You wake at 5 a.m., unable to fall back to sleep. You notice that your partner has no patience for anything, including you. You find yourself dreading phone calls even from your closest friends. And you wonder: How can these reactions be normal?
Combat stress, a cancer diagnosis, a car accident or a sudden job loss are events that can jolt us physically, neurochemically and emotionally. It is common for people to respond to such distressing events with three clusters of symptoms : Intrusion or re-experiencing; hyperarousal; and constriction, numbing and avoidance.
These symptoms often appear within the first days after a trauma. They usually are very intense at first but eventually subside. Sometimes, however, these reactions are delayed. Couples who pull together in the crisis, manage the deployment, or work side by side after the storm are baffled when things become tense and symptoms erupt four months after Iraq, when the hospital stay is over, when life is supposed to go on.
You may recognize some of these reactions in yourself or your partner. You may be worried about post-traumatic stress disorder (PTSD), a persistent pattern of these symptoms lasting more than a month for which you may seek professional help. Even in such cases, understanding these symptoms as normal responses to an abnormal situation will help you manage their impact on your relationship. Let’s consider them.
Re-experiencing symptoms are like being caught in the indelible imprint of the traumatic moment. It is as if the hospital scene, the oncoming truck, or the explosion are playing over and over again, in the form of a nightmare, a flashback, a frightening thought or a traumatic memory. Although bewildering and disturbing, such repeated intrusions are actually the mind and body’s way of assimilating or fitting an incomprehensible experience into your existing life schema.
Recognizing re-experiencing as a common response may change your reaction. When you realize that your wife is watching reruns in bed to avoid closing her eyes and seeing the accident scene, you may be less likely to feel rejected, get mad or blame her for sleep problems. Perhaps you will watch some of the reruns together, remind her that you are next to her, validate the memory as common after the car accident. You might even ask if she wants to talk about the traumatic memory. According to traumatologist Judith Herman, “the action of telling the story in the safety of a protected relationship can actually produce a change in the abnormal processing of the traumatic memory.”
Hyperarousal symptoms reflect the persistent expectation of danger. It is as if your body and mind have not computed that you are no longer in danger. The inability to relax, constant worry, irritability, sleep difficulties, hypersensitivity to noise, smells, and taste actually are reflections of your body’s fight-or-flight response to danger.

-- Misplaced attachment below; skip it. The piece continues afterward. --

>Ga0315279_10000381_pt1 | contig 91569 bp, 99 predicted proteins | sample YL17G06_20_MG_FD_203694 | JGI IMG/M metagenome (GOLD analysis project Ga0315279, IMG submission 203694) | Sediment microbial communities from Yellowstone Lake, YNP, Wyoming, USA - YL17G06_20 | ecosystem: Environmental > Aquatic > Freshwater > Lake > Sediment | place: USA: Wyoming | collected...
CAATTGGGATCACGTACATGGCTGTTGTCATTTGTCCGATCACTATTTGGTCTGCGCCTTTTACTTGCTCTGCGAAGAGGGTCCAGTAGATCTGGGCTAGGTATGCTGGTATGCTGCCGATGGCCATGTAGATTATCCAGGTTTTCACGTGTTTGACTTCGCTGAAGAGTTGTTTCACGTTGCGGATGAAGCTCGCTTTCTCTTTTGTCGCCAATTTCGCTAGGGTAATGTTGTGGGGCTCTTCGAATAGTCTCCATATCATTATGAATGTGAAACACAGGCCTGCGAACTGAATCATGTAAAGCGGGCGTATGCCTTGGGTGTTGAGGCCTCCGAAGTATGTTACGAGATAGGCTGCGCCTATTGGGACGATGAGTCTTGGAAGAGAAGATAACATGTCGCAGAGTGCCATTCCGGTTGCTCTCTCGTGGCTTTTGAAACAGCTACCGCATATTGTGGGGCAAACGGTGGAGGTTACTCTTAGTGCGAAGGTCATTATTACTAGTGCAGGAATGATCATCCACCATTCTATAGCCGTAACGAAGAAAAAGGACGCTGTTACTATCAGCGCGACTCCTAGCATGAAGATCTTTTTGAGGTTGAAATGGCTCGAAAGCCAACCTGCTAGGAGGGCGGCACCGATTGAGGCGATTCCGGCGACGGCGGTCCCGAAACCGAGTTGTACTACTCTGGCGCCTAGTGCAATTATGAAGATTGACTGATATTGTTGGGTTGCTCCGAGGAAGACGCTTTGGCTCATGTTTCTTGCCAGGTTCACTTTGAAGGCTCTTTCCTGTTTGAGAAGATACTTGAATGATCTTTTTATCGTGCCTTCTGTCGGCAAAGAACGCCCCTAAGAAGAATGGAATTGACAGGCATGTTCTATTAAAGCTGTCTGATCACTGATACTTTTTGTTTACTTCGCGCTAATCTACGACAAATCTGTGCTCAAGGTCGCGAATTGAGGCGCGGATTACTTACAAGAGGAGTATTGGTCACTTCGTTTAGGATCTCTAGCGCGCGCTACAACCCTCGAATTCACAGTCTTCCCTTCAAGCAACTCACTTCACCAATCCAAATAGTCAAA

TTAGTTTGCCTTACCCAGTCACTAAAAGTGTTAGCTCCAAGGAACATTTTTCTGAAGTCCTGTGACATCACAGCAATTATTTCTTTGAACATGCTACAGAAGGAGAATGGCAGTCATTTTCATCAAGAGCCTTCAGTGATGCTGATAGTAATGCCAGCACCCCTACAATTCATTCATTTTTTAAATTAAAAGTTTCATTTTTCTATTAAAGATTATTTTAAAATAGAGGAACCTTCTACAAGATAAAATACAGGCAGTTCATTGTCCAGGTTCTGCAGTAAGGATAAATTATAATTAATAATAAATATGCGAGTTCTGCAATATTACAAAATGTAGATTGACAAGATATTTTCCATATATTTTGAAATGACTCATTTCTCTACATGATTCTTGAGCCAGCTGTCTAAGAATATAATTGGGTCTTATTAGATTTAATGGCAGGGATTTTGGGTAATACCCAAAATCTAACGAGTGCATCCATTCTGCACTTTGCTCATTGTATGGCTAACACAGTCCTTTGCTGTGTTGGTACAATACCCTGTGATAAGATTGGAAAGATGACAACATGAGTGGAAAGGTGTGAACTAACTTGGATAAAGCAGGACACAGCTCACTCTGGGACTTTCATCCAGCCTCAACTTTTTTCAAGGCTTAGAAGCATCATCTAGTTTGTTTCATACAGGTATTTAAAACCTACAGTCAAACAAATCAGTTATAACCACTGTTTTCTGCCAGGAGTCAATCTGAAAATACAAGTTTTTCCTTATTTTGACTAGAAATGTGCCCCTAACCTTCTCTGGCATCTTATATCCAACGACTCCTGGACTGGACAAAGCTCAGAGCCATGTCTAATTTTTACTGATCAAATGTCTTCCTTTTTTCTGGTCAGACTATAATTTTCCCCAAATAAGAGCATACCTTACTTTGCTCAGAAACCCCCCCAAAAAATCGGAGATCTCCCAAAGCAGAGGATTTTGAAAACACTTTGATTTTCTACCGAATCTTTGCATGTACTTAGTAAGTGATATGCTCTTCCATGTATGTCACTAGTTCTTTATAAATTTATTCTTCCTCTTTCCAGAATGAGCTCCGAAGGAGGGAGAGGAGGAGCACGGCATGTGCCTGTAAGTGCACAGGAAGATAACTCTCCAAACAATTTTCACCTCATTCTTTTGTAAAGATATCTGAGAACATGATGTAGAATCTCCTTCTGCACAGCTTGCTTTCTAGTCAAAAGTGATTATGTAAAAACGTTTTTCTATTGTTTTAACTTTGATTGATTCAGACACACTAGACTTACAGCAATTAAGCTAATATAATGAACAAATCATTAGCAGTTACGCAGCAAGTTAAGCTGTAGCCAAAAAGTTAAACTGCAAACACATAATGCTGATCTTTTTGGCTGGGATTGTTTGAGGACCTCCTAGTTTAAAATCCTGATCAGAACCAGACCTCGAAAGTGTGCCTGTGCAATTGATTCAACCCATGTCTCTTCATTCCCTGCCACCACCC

It often comes as a revelation to partners that the irritability they feel and often direct toward each other over lost keys, noisy kids, and traffic jams has very little to do with them and much more to do with the hyperarousal they are feeling from the traumatic experience one or both has suffered. Putting behavior in context can prevent you from overreacting or retaliating.
Numbing and constriction involve physical and psychological “shutdown” in order to protect oneself from being overwhelmed by feelings. Often people blame themselves for being unable to cry, or one partner misinterprets numbness in the other as a lack of care or concern. It is hard to realize that we may constrict or unconsciously hold back feelings because we are not emotionally safe enough to deal with them. This is somewhat like the kid who gets hurt in school but holds it together without tears until she sees Mom at the bus stop. Avoidance urges often reflect an attempt to avoid those things that trigger feelings and distress symptoms.
It really helped one couple understand that his negativity and refusal to ” go anywhere or do anything” was really his avoidance of hearing people ask “How are you doing?” – the question that immediately triggered the pain of losing their son in Iraq and the angry urge to answer “How do you expect us to be doing?” Once she realized and could appreciate the triggers and feelings he was trying to avoid, she could stop feeling so isolated and annoyed. Together they agreed to try going somewhere with the plan of signaling “time to escape” when needed.
Essentially, understanding common trauma reactions reduces the fear that you, your partner and the relationship is forever changed or damaged. Often it gives a couple the language to talk about and deal with what they observe in themselves or their partner without shame or blame. If you are human, you will react to trauma. When you are standing next to someone who understands this, it feels a lot safer.
For Further Reading : Herman,J. 1997. Trauma and Recovery. New York: Basic Books.